The other Nelson Mandela in prison
"I’m enough of an artist to draw freely on my imagination, which I think is more important than knowledge. Knowledge is limited. Imagination encircles the world." Albert Einstein Berlin, 1929
What we know and what we dream. Our imagination is a recombination of past experiences – but not only. This perhaps is what allows us to have intuition, anticipate arising problems and conceive alternatives to them. “Humanity in its quest to understand and live a meaningful life has tried to obtain and interpret knowledge or the 'truth'” says Öcalan and always aspired to be free. This is unique to human beings: the ability to imagine. Imagine: Another world is possible.
This is exactly what Abdullah Öcalan and his close circle of friends such as Haki Karer, Kemal Pir, M. Hayri Durmus, Mazlum Dogan, Sakine Cansiz, Mahsum Korkmaz who are no longer alive and others such as Cemil Bayik, Duran Kalkan, Mustafa Karasu, A. Haydar Kaytan who are still beside him, began doing in the late 1960s and early 1970s. Imagining and expanding their knowledge. No one could escape the revolutionary power and the after effects of 1968. It just completely transformed how people, including these people, viewed the world. And those that continued to pour in contributed to the dream that another world was and is possible.
Öcalan is not only the founder of the PKK but also the person responsible for ideological and organizational transformation since 1973. The background to these transformations is remarkable and diverse. During the life-span of the PKK not only did real socialism collapse, national liberation movements became state actors and failed miserably to alleviate the problems complained about previously, feminism made the exploitation of women visible but came to a standstill, there was a rise of ecological awareness, and the world entered a structural crisis and a chaotic situation.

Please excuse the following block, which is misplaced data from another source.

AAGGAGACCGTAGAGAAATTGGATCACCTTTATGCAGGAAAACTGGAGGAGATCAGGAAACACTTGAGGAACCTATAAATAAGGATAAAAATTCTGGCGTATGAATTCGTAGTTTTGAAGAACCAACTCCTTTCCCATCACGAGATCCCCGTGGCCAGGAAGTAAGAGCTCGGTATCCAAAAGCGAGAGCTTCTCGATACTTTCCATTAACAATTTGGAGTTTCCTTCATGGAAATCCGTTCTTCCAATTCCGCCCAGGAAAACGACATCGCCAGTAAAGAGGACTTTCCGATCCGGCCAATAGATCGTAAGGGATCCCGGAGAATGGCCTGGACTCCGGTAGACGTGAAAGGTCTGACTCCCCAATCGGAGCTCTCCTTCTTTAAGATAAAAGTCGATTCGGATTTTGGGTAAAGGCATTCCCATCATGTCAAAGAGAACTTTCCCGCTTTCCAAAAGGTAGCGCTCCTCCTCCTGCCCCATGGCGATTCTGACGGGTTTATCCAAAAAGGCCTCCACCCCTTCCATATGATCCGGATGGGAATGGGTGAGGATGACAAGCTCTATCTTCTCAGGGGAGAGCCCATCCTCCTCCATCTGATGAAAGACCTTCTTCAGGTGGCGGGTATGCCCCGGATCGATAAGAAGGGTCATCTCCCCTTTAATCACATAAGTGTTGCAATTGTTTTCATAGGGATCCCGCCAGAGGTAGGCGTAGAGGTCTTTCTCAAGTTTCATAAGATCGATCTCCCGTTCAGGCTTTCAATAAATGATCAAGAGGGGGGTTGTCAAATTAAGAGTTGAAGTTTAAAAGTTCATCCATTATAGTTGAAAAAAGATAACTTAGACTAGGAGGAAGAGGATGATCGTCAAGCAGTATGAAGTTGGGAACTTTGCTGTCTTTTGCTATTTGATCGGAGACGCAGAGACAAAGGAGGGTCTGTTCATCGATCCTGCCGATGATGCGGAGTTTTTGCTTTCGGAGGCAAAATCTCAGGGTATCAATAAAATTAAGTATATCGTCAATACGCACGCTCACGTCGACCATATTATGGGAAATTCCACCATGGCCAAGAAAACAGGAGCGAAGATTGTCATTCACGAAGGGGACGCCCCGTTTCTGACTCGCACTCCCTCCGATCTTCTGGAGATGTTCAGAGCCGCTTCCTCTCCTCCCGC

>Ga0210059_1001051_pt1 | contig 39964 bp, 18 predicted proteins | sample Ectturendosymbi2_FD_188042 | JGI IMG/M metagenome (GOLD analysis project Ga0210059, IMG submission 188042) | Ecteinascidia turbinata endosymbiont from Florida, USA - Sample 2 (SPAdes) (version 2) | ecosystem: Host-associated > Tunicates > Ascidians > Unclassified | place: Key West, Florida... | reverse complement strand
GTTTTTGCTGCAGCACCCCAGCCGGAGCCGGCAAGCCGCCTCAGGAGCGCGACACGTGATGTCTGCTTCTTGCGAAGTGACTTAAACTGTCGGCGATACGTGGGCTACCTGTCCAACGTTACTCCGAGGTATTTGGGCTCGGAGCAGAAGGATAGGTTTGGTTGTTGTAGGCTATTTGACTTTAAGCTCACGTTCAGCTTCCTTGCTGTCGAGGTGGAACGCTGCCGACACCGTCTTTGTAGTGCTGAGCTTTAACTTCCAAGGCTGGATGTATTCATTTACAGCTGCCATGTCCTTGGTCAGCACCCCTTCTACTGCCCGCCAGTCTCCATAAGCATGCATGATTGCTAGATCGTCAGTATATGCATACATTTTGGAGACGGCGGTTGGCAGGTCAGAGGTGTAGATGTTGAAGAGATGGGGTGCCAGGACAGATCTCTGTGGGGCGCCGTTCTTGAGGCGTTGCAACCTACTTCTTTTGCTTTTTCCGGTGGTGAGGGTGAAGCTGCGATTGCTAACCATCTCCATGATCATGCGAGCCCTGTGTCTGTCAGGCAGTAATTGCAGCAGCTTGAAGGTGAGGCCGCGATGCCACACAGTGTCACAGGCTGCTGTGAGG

The Kurdish question, however, had several peculiarities: The Kurdish nation and the land they traditionally lived on were physically divided into four. None of the states occupying Kurdistan officially accepted their existence and none allowed for Kurdish language education. Turkey went the farthest and completely prohibited the Kurdish language and denied there ever were such a people. In return these colonial states, too, were trapped. The world powers, on the other hand, were consenting. The great tragedy of Anatolian Greeks, the Armenians of Eastern Anatolia and Cilicia, the Syriacs of Mesopotamia, the Caucasian peoples, and most vividly the Israeli and Palestinian conflict as well as the situation of women and religion prompted Öcalan to search deeper than to just pursue a national uprising. There was no easy way out for the Kurdish question if true freedom was sought. The Kurdish question and women’s enslavement were indeed a Gordian knot.
From the depths of his quest and Kurdish heritage, the turbulent history of Kurdistan and the Middle East, as well as thirty years of his own experiences as the leader of one of the most difficult struggles and finally from the serenity of the enforced isolation of Imrali Island, Öcalan emerged a man with a new and complete vision. Instead of coming out with anger and violence because of the way he was abducted Öcalan rose above his own imprisonment.